By on April 9, 2012
TTAC Commentator 70Cougar writes:
Dear Sajeev:

My wife has a 2005 Odyssey with 50,000 miles.  To date, we’ve had no problems with the transmission, but I keep reading about how the transmission on the Odyssey isn’t cut out for a vehicle that heavy.  I’ve been contemplating getting a utility trailer for it (although, shockingly, my wife isn’t too hip on having a utility trailer in the driveway) and, in the course of my research, I’ve found that a transmission cooler is recommended if you’re going to haul a trailer. Is it worthwhile to install a transmission cooler even if I don’t get a trailer?  Is there any downside to transmission coolers (e.g., the trans runs cold for too long)?

My wife has a 5 mile commute (10 miles round trip) and we hope to keep the van at least another 5 years.

Sajeev answers:

Before we start, it’s time to change your transmission fluid.  The reason is twofold: transmission fluid has a finite lifespan, and it will die at the mere sight of a utility trailer attached to its minivan home. I love minivans for their efficient use of space and command seating position, but their transaxles are never good enough.

I think every minivan needs the largest external transmission cooler possible behind the front bumper.  That is almost as important as regular fluid changes.  If you plan on towing anything, carrying enough people/cargo to make the rear springs sag, and/or live in a climate that’s brutal on transmission fluid temperatures, both are mandatory. I’d consider annual transmission fluid changes on any minivan that tows on a regular basis, at highway speeds.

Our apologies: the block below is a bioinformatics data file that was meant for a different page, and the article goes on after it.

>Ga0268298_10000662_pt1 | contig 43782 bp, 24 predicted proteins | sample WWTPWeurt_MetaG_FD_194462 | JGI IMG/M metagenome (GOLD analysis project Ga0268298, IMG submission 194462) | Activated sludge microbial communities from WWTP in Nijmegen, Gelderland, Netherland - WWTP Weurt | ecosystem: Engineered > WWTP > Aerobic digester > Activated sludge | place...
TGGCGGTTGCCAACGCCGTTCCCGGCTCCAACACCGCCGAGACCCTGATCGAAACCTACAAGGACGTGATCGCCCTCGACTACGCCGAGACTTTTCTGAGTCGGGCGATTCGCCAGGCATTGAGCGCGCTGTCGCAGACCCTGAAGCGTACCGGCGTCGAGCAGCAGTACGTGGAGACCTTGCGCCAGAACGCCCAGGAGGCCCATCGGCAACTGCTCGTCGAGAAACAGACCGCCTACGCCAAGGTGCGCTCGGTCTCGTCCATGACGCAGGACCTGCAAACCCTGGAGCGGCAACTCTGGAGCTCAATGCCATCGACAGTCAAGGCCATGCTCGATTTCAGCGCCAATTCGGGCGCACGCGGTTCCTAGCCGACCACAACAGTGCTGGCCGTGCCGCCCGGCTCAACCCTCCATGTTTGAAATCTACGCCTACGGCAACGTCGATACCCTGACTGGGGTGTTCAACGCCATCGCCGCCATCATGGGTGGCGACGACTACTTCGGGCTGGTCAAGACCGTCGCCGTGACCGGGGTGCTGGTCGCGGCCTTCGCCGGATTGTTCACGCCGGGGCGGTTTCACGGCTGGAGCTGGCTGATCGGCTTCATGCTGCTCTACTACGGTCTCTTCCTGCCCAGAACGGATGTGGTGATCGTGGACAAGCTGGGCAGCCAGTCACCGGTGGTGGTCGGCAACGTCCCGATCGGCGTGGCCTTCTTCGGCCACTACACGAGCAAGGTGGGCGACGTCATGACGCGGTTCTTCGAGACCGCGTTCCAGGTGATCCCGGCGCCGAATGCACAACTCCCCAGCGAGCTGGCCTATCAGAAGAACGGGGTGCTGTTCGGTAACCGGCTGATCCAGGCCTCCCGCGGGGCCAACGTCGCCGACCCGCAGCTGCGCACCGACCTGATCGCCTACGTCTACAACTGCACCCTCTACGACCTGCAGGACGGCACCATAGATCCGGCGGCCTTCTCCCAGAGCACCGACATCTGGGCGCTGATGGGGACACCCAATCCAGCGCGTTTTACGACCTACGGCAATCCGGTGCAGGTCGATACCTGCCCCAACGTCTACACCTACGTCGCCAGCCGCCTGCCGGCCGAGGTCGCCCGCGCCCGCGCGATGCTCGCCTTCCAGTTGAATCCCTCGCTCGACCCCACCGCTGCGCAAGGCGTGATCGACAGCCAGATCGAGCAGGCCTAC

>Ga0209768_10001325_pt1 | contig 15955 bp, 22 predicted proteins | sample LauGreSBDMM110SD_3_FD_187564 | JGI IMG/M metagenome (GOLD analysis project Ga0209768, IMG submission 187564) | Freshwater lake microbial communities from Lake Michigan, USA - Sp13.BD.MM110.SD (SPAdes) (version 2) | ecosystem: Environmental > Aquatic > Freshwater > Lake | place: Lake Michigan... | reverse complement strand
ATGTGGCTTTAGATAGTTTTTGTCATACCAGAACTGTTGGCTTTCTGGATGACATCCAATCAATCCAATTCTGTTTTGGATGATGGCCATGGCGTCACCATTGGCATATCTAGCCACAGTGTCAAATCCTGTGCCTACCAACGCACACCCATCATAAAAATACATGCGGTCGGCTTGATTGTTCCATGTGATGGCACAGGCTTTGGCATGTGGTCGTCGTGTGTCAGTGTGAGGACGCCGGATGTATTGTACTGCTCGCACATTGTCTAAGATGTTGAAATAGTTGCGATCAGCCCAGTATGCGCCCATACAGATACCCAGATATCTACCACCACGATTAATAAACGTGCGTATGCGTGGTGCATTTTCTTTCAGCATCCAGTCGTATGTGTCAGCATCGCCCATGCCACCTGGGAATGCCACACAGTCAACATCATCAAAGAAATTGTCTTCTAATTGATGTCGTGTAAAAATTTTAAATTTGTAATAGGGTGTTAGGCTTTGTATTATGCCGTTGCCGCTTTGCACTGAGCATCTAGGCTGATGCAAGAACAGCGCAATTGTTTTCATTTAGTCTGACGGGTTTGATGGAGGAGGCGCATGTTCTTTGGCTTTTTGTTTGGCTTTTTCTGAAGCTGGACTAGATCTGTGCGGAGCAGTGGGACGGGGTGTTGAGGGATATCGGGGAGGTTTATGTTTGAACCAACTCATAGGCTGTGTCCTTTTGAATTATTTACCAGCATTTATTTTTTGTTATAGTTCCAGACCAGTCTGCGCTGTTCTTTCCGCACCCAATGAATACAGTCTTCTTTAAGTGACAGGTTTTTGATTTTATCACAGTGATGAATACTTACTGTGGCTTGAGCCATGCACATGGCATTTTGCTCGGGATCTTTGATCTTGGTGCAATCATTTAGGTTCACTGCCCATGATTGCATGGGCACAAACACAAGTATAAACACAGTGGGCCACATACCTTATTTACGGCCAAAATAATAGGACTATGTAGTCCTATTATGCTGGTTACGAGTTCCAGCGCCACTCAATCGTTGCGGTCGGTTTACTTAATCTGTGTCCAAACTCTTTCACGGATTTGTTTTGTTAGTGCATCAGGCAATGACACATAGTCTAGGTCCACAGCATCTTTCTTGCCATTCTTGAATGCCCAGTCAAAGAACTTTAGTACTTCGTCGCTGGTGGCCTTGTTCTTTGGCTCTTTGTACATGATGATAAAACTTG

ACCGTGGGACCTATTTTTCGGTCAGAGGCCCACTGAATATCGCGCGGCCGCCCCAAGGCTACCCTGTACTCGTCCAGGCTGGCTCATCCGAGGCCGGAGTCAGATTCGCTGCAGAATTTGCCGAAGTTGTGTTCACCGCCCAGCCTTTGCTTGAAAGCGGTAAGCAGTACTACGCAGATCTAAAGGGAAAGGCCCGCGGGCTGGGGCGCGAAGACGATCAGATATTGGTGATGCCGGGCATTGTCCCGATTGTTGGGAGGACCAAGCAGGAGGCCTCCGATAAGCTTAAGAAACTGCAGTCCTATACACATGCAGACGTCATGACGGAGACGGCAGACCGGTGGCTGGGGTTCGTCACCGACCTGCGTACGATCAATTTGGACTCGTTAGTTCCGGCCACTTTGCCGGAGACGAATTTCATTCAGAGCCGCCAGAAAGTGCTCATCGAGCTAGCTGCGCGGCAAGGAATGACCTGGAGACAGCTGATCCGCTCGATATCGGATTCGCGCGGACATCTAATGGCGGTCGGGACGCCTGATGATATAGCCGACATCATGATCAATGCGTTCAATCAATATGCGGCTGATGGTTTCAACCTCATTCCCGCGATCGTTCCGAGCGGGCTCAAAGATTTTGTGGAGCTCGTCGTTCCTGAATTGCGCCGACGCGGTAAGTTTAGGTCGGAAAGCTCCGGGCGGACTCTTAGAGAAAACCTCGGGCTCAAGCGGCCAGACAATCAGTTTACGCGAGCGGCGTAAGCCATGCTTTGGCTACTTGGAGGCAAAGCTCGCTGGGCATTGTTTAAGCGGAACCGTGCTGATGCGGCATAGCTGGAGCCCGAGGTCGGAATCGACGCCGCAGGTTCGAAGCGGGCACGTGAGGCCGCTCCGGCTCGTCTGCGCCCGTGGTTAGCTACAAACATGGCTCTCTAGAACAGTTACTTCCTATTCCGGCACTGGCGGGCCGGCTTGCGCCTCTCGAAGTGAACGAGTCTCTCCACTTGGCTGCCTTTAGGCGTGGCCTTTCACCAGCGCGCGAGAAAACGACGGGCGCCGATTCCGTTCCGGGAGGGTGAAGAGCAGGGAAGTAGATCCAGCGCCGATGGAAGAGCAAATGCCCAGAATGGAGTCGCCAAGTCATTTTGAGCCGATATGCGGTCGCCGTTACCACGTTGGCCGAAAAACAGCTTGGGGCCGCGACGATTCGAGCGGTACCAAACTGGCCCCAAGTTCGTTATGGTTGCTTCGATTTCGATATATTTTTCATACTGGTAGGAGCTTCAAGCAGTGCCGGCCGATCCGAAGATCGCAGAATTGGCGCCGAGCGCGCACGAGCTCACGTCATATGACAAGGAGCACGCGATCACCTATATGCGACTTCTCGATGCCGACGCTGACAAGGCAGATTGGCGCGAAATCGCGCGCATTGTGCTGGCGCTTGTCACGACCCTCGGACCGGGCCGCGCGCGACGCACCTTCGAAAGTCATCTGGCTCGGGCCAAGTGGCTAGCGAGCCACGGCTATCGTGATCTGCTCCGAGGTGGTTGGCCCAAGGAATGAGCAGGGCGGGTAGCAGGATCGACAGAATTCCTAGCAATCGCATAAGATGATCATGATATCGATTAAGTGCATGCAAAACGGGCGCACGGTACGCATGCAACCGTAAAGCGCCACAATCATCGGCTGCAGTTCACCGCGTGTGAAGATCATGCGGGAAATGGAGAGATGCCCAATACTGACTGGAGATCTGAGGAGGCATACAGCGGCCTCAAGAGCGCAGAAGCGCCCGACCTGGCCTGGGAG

A downside to transmission coolers?  Not that I can think of. Because transmission fluid gets far hotter than engine coolant (hence why many tranny coolers are just a heat exchanger inside the engine radiator) the odds of being too cold aren’t a big concern.  But if you aren’t a Houstonian like yours truly, maybe you will need a radiator block-off pad for your front bumper…in the Yukon Territory.

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37 Comments on “Piston Slap: If you must tow with a Minivan…...”

  • avatar

    My Hyundai XG350 has an external cooler, I was glad to see it there behind the grille. I used one for years on my C4 in an old car, I can’t recommend them enough.

    • 0 avatar


      One point I want to stress: you want the biggest aftermarket cooler possible when you consider towing with some non-truck type of vehicle.

      And while most new trucks are super butch and over done, the older models could stand a tranny cooler upgrade if you want to tow on a regular basis.

  • avatar
    Mark MacInnis

    Here, let me get your address, mate, so I can send you in advance the condolence card for when that Oddy’s tranny grenades on you.

    There, that’s done.

    • 0 avatar

      I know three guys who bought those model Odysseys and paid $10,000 more for them than I did with my GM minivan. Each of them had to replace the transmissions in those Hondas at $4-5,000.

      If you want to keep that thing, you will need a transmission fund for when it blows. It’ll cost you at least twice what it would cost to replace a domestic minivan’s transmission.

    • 0 avatar

      I slapped a cooler on my 2000 Ody as soon as it came home from the dealer. Between that and an annual drain and fill (super easy on the Honda) I got 120K without any transmission issues before unloading the beast in favor of the far superior Sienna. Note that there was a lawsuit and a slightly extended warranty for the Odyssey trannies of a certain vintage, due to their lousy lubrication design and high failure rate. (Not sure the settlement covered 2005’s.) It came out in the proceedings that the failure rate at 100K was 9%. While this is certainly not a good percentage, I think Mopar would have killed for it at the time.